Positive growth is a natural outcome of suffering and healthy grieving. It’s not just ‘moving on’ as if to escape from the past. It’s finding purpose and meaning in moving to a healthier future. You might come to interpret your grief journey as an unexpected blessing. Then again, maybe you won’t. Your interpretation of the journey is a personal one. You might find that keeping a daily journal of your thoughts, experiences, and revealed truths will help you sort things out. Sharing with trusted and mature friends can also guide you on the difficult path. I consider that any journey that brings me closer to God and closer to others is a worthwhile journey.


One aspect of grief recovery may seem strange but I’ve both seen and experienced its benefit: pouring yourself into others. Investing in others is biblically sound. Beyond distracting us from remaining too long in an unhealthy place, investing in others offers growth opportunities. God designed us to be strengthened when we strengthen others. Sharing your recovery experiences may help someone else who is going through a similar challenge. You can encourage others in ways you were encouraged or even in ways you wish you had been encouraged. Visit someone who is suffering or alone. Write letters of encouragement. Finding even small ways to bring light into their darkness will cast light into your own.


Do what you can and what is mutually beneficial but don’t try to do it all. The recovery process is one of balance. Acknowledge your grief in this difficult path but be also intentional about discovering daily reasons to give thanks and celebrate the continuing journey.


Recovering a sense of meaning


We’re reflecting on the thoughts of authors Magee and Scalzo who wrote, Picking up the Pieces – Moving Forward After Surviving Cancer. Their premise is that there are four ‘corner pieces’ in transitioning from surviving to thriving and that understanding these helps us to put the rest of the pieces back together.


Nicole is a stem cell transplant survivor. Initially she didn’t respond well to chemotherapy; at one point she only weighed 72 pounds. Determined to love stronger and care more, she set her eyes on staying focused and regaining her energy. She says, “I gradually got back to living life! I was doing the things I did before, but with a greater purpose. Staying focused on the future and continuing to plan for tomorrow helped. Getting this far was not easy.” She describes financial struggles that compounded her physical and emotional suffering. “I had to stay focused, take small steps, and not let the struggles get in the way of my progress. Making it through a tough time inspires me to live each day in the moment. I am passionate about volunteering. Being an example of hope for others is what I love about survivorship.”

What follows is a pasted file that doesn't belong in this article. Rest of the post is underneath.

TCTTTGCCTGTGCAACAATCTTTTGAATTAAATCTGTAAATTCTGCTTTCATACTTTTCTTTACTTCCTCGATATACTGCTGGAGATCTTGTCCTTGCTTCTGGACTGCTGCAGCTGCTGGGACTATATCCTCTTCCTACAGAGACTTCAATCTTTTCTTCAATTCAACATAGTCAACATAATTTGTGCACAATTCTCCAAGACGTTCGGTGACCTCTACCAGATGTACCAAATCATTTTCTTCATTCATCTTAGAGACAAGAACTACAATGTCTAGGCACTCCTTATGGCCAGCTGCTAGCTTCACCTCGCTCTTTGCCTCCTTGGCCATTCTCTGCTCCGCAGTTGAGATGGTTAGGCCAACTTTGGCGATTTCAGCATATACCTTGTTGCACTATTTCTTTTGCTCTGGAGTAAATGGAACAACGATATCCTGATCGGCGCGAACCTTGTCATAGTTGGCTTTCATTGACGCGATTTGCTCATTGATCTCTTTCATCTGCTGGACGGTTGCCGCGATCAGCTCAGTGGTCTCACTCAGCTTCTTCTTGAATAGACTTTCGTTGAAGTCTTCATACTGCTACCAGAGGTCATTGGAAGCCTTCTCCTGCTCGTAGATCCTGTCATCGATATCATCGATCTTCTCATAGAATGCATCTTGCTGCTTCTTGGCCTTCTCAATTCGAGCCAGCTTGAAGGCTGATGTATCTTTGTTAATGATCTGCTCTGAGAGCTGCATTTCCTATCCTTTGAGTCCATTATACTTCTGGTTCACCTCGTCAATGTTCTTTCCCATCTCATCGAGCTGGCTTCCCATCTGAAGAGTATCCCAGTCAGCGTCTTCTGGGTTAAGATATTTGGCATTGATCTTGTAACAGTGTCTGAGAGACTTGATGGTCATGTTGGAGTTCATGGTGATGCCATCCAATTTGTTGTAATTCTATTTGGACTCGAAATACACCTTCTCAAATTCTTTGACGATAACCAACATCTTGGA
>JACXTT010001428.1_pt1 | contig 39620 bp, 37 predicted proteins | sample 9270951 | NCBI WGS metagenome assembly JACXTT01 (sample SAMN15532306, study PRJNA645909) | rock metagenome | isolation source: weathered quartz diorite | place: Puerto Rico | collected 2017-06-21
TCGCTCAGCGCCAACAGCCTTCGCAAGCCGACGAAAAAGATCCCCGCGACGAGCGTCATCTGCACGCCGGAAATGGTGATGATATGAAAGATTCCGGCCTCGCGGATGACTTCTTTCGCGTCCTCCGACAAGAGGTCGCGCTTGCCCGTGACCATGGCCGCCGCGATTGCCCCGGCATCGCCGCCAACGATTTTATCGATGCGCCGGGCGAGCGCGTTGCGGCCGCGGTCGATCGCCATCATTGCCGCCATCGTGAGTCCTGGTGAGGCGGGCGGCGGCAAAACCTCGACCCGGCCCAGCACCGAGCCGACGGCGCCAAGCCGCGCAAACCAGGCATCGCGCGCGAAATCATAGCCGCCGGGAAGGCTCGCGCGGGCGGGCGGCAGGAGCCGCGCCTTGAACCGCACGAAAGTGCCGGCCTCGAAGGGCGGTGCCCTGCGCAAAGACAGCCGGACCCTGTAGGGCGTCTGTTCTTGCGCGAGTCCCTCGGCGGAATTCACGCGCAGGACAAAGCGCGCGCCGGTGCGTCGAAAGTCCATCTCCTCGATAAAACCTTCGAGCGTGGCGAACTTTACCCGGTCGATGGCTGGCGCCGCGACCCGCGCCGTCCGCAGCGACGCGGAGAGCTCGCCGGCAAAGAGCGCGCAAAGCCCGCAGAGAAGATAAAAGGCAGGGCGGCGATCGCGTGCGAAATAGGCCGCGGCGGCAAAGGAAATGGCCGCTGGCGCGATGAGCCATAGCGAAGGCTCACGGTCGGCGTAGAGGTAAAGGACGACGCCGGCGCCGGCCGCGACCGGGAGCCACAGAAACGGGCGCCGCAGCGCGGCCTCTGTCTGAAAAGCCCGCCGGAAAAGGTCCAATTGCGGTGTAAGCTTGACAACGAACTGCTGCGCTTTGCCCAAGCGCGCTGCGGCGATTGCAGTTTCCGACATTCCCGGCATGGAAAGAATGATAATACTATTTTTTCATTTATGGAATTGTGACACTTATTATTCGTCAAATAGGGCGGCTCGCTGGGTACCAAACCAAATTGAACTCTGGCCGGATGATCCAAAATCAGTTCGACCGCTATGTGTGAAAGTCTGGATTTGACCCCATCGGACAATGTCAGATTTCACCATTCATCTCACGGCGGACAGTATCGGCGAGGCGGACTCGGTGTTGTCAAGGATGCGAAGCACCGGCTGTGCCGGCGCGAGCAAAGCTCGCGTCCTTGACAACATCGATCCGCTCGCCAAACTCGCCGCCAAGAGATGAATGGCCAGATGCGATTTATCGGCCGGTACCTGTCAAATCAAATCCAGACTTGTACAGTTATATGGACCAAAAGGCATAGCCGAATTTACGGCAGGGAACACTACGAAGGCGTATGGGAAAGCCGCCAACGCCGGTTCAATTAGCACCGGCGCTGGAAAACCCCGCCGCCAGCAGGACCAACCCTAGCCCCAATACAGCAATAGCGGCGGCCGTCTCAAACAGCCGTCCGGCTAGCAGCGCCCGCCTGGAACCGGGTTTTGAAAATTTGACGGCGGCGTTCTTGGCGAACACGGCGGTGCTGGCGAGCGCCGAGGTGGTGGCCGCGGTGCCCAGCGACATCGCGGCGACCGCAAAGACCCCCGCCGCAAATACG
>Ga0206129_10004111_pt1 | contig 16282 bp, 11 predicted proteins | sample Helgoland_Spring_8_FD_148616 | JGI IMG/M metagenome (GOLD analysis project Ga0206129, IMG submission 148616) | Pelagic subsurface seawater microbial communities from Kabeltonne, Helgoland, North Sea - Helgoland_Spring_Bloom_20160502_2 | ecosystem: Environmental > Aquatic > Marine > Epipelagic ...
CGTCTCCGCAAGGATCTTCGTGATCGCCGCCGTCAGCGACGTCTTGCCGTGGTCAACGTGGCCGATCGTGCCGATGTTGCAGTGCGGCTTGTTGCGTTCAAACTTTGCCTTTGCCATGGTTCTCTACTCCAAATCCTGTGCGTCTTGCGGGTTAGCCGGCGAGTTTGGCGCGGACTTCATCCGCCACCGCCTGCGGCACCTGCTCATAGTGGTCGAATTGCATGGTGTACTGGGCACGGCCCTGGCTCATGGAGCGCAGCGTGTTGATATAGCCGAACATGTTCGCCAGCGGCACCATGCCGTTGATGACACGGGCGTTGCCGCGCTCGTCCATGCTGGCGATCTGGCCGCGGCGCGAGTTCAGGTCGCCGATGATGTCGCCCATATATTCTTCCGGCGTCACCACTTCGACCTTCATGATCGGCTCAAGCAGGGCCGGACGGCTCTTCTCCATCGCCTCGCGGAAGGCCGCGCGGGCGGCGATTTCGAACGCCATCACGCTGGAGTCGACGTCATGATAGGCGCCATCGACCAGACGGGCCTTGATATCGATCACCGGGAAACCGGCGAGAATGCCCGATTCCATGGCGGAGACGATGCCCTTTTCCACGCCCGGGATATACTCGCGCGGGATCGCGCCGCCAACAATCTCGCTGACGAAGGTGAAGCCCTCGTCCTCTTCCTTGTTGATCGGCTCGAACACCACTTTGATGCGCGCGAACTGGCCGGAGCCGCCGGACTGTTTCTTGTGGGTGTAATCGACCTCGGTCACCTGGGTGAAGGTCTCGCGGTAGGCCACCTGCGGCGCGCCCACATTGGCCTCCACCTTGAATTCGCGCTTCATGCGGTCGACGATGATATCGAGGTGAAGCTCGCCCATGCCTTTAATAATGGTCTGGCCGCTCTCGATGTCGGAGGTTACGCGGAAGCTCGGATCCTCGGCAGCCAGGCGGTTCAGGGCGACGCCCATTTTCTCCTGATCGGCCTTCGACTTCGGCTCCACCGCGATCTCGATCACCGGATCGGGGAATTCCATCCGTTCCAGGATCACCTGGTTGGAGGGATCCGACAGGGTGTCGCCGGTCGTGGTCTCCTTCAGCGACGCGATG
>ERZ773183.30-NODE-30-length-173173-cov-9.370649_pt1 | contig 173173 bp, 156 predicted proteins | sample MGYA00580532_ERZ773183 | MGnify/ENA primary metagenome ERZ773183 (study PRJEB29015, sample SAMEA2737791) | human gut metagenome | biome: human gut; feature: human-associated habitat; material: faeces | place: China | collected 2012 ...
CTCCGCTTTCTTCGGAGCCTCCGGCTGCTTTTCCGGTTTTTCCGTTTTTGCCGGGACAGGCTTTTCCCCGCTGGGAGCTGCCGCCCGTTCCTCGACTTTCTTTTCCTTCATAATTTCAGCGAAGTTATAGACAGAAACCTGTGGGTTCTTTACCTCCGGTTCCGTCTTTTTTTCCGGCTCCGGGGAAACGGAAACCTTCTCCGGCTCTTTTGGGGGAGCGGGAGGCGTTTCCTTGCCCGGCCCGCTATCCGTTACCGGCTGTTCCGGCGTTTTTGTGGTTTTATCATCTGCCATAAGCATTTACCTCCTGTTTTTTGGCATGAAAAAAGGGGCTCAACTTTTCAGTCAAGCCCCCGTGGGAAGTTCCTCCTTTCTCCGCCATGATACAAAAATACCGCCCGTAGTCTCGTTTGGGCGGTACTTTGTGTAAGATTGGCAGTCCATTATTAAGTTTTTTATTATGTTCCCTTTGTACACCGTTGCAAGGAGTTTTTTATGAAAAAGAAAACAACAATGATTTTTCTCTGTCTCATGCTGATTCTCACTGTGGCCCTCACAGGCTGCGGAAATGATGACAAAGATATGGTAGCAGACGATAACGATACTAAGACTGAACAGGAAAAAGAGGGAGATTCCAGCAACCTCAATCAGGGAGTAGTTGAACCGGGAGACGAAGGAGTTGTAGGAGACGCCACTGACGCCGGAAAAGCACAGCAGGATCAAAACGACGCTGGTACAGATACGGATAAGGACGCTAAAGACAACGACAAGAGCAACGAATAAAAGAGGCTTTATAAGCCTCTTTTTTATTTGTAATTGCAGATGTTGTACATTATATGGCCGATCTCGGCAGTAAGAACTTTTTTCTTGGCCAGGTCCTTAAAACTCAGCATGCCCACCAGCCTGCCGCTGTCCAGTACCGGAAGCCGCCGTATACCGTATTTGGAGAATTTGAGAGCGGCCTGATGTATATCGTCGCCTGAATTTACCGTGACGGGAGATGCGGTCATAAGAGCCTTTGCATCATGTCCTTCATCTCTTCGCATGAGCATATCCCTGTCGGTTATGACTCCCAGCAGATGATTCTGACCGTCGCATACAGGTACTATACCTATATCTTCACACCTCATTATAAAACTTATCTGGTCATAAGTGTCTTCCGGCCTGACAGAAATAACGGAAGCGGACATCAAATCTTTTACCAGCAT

Have you been in that place? Maybe it wasn’t fatigue or cancer, but maybe you’ve come to that same sense of wanting – and needing – lasting meaning in life. Maybe you’ve felt a sense of disconnectedness from others or even from life itself. Maybe you’ve realized that we’re meant to be part of a ‘community’ but you feel like your piece of the puzzle is insignificant. Don’t believe it. God doesn’t make insignificant pieces. Each piece of the puzzle has purpose; none is without meaning.


As you reflect on your life, consider what insight you’ve gained from your journey. Try to see your life not only on how it impacts you right now, but how it impacts others. Looking at your life from the perspective of the whole journey, even up until your last breath, will help you find the purpose and meaning you seek. This is especially true if you consider your life as it relates to the grand plan of God.


Let your mind leave behind what was lost and even all that surrounds you. Ask yourself what you’ve gained from your life experiences. What parts are making you stronger? Out of the confusion and disappointment of trials God can bring a sense of clarity and vision that was clouded before. Ask Him to reveal greater meaning in your life as you read His Word.


Recovering your sense of meaning, or discovering it for the first time, is a vital part of thriving and living the ‘abundant’ life that God designed for you.



Recovering a sense of control


Control. We all want it. It drives our life. We want to control our lives and our future. We want to control our circumstances. If we’re honest, we probably want to control others. God’s word says we should have self-control. It’s one of the fruit we exhibit when we walk in God’s light under the power of His Spirit. Maybe you felt you were making progress in this area, but when a life changing event comes upon you, you find yourself striving to recover a sense of control over your life. Authors Magee and Scalzo consider recovering a sense of control as the second phase in the transition from surviving to thriving*.


Esther suffered with aplastic anemia (AA) and required a stem cell transplant that was in one sense a cure, but also caused major upheavals in her life and her family’s. In addition to the physical challenges, they struggled with medical bills and emotions. Like many who face cancer, Esther became proactive in researching the condition and treatments, focusing on and gaining understanding of the daily medical test results. My experience is that this strive to gain some sense of control can both help and hinder the recovery process.  There is the pervasive thought that if you just understand more you will be able to control the situation. Often our circumstances will just not be controlled. But how we deal with them can be.